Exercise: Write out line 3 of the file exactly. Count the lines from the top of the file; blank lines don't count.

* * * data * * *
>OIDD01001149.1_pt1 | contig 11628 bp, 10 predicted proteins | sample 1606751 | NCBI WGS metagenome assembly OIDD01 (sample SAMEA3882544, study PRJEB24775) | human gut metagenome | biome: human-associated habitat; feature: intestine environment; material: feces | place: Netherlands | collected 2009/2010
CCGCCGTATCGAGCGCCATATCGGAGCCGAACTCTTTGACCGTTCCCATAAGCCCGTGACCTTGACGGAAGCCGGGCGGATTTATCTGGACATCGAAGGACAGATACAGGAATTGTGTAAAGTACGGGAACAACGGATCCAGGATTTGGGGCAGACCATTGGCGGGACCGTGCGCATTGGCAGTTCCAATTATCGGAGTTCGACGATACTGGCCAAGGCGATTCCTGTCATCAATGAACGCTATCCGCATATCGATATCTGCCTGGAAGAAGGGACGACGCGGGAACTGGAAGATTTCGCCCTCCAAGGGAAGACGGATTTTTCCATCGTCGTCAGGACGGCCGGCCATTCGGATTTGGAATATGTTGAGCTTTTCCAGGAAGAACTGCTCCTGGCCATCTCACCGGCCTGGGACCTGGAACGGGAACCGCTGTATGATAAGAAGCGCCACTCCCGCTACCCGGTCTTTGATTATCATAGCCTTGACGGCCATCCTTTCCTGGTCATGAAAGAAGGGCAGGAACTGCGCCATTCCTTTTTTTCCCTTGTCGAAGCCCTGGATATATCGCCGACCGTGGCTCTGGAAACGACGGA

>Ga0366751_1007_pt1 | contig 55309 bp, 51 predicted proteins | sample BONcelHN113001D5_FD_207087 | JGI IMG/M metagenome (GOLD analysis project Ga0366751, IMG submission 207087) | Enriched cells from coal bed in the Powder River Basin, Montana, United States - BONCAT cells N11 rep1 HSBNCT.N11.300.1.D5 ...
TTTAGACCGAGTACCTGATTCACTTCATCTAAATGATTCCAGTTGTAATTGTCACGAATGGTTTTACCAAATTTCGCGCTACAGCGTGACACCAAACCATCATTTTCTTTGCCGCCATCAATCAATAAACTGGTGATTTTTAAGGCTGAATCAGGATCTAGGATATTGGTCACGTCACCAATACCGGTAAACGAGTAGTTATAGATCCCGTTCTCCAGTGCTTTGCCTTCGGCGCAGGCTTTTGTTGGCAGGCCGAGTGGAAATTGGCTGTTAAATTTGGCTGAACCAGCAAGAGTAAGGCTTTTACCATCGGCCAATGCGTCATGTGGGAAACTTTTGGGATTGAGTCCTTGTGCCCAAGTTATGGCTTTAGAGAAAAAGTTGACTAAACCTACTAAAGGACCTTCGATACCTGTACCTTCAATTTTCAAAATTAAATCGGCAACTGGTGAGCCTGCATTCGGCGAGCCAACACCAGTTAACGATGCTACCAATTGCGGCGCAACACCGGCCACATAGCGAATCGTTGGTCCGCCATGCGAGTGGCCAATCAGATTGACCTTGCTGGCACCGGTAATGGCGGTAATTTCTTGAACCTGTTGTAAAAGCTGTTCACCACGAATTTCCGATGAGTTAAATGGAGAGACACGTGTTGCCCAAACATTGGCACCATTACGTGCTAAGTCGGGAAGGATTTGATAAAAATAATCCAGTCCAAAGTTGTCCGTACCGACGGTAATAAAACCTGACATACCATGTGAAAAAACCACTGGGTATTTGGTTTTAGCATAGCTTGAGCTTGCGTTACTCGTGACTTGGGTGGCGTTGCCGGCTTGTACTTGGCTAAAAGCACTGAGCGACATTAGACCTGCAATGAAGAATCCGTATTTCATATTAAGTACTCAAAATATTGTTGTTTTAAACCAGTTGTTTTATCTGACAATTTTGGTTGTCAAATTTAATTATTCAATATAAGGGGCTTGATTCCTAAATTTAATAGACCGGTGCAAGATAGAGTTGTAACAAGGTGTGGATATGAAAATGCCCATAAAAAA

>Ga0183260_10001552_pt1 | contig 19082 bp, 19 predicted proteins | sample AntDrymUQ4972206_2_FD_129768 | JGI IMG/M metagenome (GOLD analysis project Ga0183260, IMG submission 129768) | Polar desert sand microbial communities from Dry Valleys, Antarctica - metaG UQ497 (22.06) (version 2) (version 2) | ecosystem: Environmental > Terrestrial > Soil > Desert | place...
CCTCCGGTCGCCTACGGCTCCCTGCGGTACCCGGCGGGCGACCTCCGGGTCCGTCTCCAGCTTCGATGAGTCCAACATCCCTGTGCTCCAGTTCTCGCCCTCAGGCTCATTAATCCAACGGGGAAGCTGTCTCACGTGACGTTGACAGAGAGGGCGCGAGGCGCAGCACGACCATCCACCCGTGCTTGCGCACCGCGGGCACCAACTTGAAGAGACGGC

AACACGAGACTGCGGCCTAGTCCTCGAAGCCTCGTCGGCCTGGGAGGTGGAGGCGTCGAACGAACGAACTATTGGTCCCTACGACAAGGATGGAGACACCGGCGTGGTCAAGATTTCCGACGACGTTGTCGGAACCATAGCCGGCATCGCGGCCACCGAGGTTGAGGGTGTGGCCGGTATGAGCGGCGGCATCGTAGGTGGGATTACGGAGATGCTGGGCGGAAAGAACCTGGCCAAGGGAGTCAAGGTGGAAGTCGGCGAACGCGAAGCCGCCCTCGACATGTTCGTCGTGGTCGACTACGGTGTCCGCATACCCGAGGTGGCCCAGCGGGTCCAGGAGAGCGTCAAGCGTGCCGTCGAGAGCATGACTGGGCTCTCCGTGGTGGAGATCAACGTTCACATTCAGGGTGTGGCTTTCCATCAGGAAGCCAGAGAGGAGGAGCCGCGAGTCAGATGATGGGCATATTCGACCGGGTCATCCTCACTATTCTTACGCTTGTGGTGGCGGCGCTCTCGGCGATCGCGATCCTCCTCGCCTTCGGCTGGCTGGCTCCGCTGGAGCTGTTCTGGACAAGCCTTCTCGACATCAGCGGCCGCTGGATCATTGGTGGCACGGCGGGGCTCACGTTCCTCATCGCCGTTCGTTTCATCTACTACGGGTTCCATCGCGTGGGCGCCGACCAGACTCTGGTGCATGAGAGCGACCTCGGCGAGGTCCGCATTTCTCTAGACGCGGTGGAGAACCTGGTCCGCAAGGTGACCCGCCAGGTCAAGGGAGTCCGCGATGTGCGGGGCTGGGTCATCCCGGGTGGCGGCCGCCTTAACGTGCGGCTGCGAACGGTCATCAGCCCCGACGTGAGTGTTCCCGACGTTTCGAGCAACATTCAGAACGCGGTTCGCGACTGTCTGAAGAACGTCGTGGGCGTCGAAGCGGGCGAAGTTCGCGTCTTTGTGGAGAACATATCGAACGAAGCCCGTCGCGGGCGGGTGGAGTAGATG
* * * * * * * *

>Ga0366751_1007_pt1 | contig 55309 bp, 51 predicted proteins | sample BONcelHN113001D5_FD_207087 | JGI IMG/M metagenome (GOLD analysis project Ga0366751, IMG submission 207087) | Enriched cells from coal bed in the Powder River Basin, Montana, United States - BONCAT cells N11 rep1 HSBNCT.N11.300.1.D5 ...